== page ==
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Atari 7800XM and the Yamaha YM2151 sound chip


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#1 JonnyBritish OFFLINE  

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Posted Sun Feb 20, 2011 10:04 PM

This evening went looking for information on the 2151 sound chip. I did not find anything about it apart from a yamaha doc that simply explained its characteristics.
I did find an interesting doc on the YM2612 which was used in the sega genesis and is described as being similar to the Y2151.

http://www.smspower....ocuments/YM2612

Dont know if its useful as it relates to the YM2151 in the 7800XM but its an interesting read.

#2 ApolloBoy OFFLINE  

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Posted Mon Feb 21, 2011 12:13 AM

For those who don't know, this is what the YM2151 is capable of:





#3 GroovyBee OFFLINE  

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Posted Mon Feb 21, 2011 3:50 AM

The YM2151 datasheet is here :-

http://www.ionpool.n...1_datasheet.pdf

If anybody finds a good tracker (like RMT on the A8s) that I can add to my list of 7800 projects then let me know.

#4 tep392 ONLINE  

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Posted Mon Feb 21, 2011 9:58 AM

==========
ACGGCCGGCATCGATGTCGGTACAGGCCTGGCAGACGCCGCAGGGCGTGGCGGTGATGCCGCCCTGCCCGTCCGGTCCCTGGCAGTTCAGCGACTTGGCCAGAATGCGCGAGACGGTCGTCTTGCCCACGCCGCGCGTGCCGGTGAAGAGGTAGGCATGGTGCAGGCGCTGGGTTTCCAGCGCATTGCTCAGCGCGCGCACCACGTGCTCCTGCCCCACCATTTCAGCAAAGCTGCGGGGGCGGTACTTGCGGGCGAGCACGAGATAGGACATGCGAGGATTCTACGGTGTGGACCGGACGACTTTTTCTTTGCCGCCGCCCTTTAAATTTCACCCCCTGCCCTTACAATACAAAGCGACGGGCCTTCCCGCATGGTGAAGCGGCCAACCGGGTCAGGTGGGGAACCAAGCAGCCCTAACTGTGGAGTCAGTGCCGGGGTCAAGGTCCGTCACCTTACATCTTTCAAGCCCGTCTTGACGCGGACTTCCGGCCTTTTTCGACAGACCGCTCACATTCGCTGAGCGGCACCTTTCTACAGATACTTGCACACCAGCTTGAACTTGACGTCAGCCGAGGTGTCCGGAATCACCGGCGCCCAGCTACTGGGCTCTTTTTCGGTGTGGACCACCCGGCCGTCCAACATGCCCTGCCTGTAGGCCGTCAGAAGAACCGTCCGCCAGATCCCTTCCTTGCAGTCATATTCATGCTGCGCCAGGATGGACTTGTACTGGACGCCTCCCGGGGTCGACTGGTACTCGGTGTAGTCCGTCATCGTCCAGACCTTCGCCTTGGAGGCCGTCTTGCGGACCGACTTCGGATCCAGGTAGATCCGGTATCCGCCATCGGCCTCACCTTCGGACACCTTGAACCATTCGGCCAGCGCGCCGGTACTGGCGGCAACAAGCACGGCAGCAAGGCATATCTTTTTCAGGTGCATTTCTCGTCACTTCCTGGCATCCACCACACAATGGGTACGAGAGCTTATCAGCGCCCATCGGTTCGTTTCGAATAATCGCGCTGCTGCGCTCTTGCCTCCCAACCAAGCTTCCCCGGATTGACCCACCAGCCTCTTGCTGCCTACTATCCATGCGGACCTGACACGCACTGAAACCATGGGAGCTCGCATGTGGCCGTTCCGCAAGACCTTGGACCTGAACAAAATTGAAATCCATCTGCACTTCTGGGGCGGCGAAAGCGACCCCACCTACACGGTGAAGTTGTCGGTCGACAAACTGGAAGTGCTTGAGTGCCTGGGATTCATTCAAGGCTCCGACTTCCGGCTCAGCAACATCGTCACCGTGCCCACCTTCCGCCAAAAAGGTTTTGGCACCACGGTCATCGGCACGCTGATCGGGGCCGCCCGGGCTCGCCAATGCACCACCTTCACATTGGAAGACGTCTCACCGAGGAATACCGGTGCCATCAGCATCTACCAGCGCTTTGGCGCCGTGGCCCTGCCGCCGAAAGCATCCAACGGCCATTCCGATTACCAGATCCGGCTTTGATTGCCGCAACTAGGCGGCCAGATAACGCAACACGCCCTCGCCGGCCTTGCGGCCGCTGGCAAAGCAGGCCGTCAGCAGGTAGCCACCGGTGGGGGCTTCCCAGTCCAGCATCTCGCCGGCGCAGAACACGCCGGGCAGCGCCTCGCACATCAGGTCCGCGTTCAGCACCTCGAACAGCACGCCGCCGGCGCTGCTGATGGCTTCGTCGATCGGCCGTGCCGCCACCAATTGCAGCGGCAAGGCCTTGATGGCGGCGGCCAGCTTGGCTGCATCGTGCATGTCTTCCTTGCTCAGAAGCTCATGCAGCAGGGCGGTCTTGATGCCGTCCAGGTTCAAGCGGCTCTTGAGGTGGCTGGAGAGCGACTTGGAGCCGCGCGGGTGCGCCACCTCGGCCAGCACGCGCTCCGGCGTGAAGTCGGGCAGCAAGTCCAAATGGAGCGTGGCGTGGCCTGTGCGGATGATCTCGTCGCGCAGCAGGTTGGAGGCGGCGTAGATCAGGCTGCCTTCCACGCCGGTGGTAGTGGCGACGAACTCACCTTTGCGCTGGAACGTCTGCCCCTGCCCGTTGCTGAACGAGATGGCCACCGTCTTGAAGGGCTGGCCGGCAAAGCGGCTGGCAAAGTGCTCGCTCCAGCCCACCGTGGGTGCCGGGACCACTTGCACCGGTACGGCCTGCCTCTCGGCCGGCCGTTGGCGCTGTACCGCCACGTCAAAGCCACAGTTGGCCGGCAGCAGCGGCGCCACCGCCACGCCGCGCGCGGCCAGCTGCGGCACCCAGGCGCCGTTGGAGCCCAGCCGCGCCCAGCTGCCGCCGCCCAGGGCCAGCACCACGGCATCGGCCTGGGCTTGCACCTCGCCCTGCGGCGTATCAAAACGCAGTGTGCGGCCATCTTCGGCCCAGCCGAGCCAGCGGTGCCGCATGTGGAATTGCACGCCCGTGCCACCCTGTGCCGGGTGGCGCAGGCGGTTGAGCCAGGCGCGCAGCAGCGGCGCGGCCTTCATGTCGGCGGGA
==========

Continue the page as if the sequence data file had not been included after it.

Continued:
The YM2151 datasheet is here :-

http://www.ionpool.n...1_datasheet.pdf

If anybody finds a good tracker (like RMT on the A8s) that I can add to my list of 7800 projects then let me know.



Grooveybee,


I don't know how much you've played around with the YM2151, but maybe you can help with my question. The YM2151 user manual indicates it will take up to 68 clocks (at 3.5 mhz) for a write to the chip to be processed. This works out to be about 35 clocks of the 6502. To write a byte to the chip requires an address write and a data write. I don't know if this wait apply's to both.

My concern is that I will waste a lot of clock cycles waiting to write to the sound processor. For each note that I start, I need to write a note value and key on the channel. This means 4 writes (2 * address+data) for each note. In an 8 channel tune, this can add up fast. But my biggest concern is when I need to write the "instrument" data to setup a channel. Each channel has 28 bytes of parameter data to define. 28 bytes * 2 writes per byte * 35 clocks is a whopping 1960 clocks of the 6502. That's a lot of time to waste while waiting for the status bit to toggle. This could be done during game initialization, but would limit the number of instruments if they can't be changed on the fly during a tune. Maybe I'm missing something here and this isn't really an issue. I'm hoping that this 68 clocks is just a worst case number and that in use it will average out to something much lower.